As many as 90 police officers from several agencies, including SWAT members and major crimes investigators, stormed the DJ-driven dance party around 11:30 p.m. dressed in full SWAT gear and holding automatic weapons.
A helicopter announced the police presence as it crested a nearby hill and began shining a spotlight on the outdoor dance area, said 19-year-old Scott Benton of Logan.
"The cops just came in wearing full Army [camouflage]. It was basically brute force," Benton said. "I had a gun put in my face and was told to get out of there."
Standing in a crowd of people near the main stage, Alisha Matagi says she was just in the wrong place at the wrong time when she was thrown to the ground, punched, kicked and handcuffed by police.
"I did absolutely nothing wrong," she said. Matagi was arrested with about 60 other partyers. She was booked into the Utah County Jail on the suspicion of resisting arrest and failing to obey an officer, according to police records.
About 1,000 people were cleared in less than a half-hour from the private ranch owned by the Childs family in the Diamond Fork area of Spanish Fork Canyon, rave promoters said. Several party attendees told The Salt Lake Tribune that officers barked orders fraught with profanity, beat people to the ground and used their weapons to intimidate the crowd.
A video of the opening moments of the bust, taken by Jeffrey Coombs and snatched from the ground by another partier as Coombs was tackled, shows the officers using force on individuals as they took over the crowd.
Utah County Sheriff James Tracy said Monday that he had seen the video and called it an accurate representation of the bust.
"I stand by everything that was done there that night. We did use some force. It was appropriate and necessary to take those who were fighting us into custody," Tracy said.
He also said that no officers used profanity as they conversed with partiers, nor did they punch, kick, Mace or use tear gas on any of the attendees.
"It's all a lie and we refute every word of that," said Tracy.
But the video clearly shows an officer using profanity as he demands the music be turned off.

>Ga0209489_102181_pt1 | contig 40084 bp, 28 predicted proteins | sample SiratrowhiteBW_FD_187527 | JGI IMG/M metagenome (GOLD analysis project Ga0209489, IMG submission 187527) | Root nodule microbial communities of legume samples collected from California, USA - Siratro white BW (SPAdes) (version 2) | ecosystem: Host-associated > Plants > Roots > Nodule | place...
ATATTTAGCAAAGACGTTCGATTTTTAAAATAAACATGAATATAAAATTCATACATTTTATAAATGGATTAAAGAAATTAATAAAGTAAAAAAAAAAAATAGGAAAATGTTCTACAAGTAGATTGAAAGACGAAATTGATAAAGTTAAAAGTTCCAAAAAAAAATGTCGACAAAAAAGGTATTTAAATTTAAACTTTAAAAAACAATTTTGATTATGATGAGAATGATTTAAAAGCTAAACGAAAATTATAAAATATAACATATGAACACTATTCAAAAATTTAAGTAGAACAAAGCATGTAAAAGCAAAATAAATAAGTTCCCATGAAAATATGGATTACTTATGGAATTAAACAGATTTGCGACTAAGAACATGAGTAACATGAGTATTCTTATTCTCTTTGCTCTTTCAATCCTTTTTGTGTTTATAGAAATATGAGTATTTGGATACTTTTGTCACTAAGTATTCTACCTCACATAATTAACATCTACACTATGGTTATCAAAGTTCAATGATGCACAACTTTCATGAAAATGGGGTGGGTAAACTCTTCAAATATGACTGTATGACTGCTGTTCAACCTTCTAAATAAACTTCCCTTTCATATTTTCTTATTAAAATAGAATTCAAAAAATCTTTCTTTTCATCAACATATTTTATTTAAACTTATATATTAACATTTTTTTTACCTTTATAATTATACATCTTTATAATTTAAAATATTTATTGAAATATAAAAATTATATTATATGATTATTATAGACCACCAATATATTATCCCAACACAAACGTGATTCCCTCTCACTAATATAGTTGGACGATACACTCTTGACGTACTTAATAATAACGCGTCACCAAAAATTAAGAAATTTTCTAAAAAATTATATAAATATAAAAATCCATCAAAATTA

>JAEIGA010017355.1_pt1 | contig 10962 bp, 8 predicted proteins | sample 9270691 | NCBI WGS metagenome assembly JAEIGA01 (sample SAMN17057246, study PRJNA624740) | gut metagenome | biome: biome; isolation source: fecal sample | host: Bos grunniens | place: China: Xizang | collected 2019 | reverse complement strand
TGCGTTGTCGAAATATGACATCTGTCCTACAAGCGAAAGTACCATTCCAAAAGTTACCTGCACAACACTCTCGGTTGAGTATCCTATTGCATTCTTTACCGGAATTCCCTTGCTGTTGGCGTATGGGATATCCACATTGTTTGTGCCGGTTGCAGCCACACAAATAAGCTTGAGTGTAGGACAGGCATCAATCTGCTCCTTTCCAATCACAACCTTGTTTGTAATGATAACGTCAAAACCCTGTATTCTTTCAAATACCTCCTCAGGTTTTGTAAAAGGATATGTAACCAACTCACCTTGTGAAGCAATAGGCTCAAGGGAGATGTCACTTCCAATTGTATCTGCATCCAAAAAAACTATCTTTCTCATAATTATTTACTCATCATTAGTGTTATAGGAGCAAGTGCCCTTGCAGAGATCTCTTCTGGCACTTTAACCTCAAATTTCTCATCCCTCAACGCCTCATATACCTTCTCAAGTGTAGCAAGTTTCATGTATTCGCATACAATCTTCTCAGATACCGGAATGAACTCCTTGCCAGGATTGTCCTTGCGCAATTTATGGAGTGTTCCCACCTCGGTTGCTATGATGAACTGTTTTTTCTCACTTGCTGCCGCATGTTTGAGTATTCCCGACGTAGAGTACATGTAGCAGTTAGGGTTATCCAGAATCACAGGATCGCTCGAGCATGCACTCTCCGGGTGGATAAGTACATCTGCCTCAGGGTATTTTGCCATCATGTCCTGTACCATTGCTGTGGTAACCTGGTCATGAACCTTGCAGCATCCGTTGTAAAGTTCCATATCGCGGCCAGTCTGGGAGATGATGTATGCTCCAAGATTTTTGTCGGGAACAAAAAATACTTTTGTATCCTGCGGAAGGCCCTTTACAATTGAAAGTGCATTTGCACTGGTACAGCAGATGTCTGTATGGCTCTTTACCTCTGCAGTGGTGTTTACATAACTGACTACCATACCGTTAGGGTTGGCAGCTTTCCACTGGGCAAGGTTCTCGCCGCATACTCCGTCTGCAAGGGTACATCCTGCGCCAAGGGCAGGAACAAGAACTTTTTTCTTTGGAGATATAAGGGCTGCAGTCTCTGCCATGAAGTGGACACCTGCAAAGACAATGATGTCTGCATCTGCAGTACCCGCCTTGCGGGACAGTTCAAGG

"Turn that off. Turn that music off or I'll take your ass to jail," the officer can be heard saying to the DJ. In the video, the area where people had been dancing transforms into what looks like a battlefield with groups of officers surrounding ravers on the ground, guns drawn and assault dogs in tow.
"I saw a girl tackled to the ground for no reason because she told them not to touch her. It was vicious," Benton said.
Police said the party Saturday night was the third event held in Utah County during the past month. The all-night parties attract a host of illegal activities including drug use, theft, sexual assault and underage drinking, according to Utah County Sheriff's Sgt. Darren Gilbert.
Saturday's party, named Versus II, had been tracked by police for several weeks, Gilbert said. Police planned the bust when they discovered that the rave's promoters had not filed for a mass gathering permit through the County Commission office. To have more than 250 at an event without that permit is a violation of the law, Gilbert said.
Party promotor Brandon Fullmer said he purchased a mass gathering permit through the Utah County Health Department about three weeks ago. The purchase of that permit, which ensures water, sanitation and medical services, was confirmed by County Health employee Jay Stone.
Fullmer did not know that a similar permit, which requires a security plan and event details, needed to be acquired.
The sheriff had little sympathy for the promoters or those at the rave. "They did nothing more than ensure this was a venue for illegal drug use and consumption," Tracy said. Officers confiscated ecstasy, marijuana, alcohol, cocaine and mushrooms, he said.
Among those arrested for drug possession were several security guards hired by Fullmer to patrol the event. Guards at security check points confiscated alcohol and drugs as ravers filed into the party, Fullmer said.
"[Security guards] have no legal statutory authority to take and hold controlled substances. It's against the law for them to have them," Tracy said.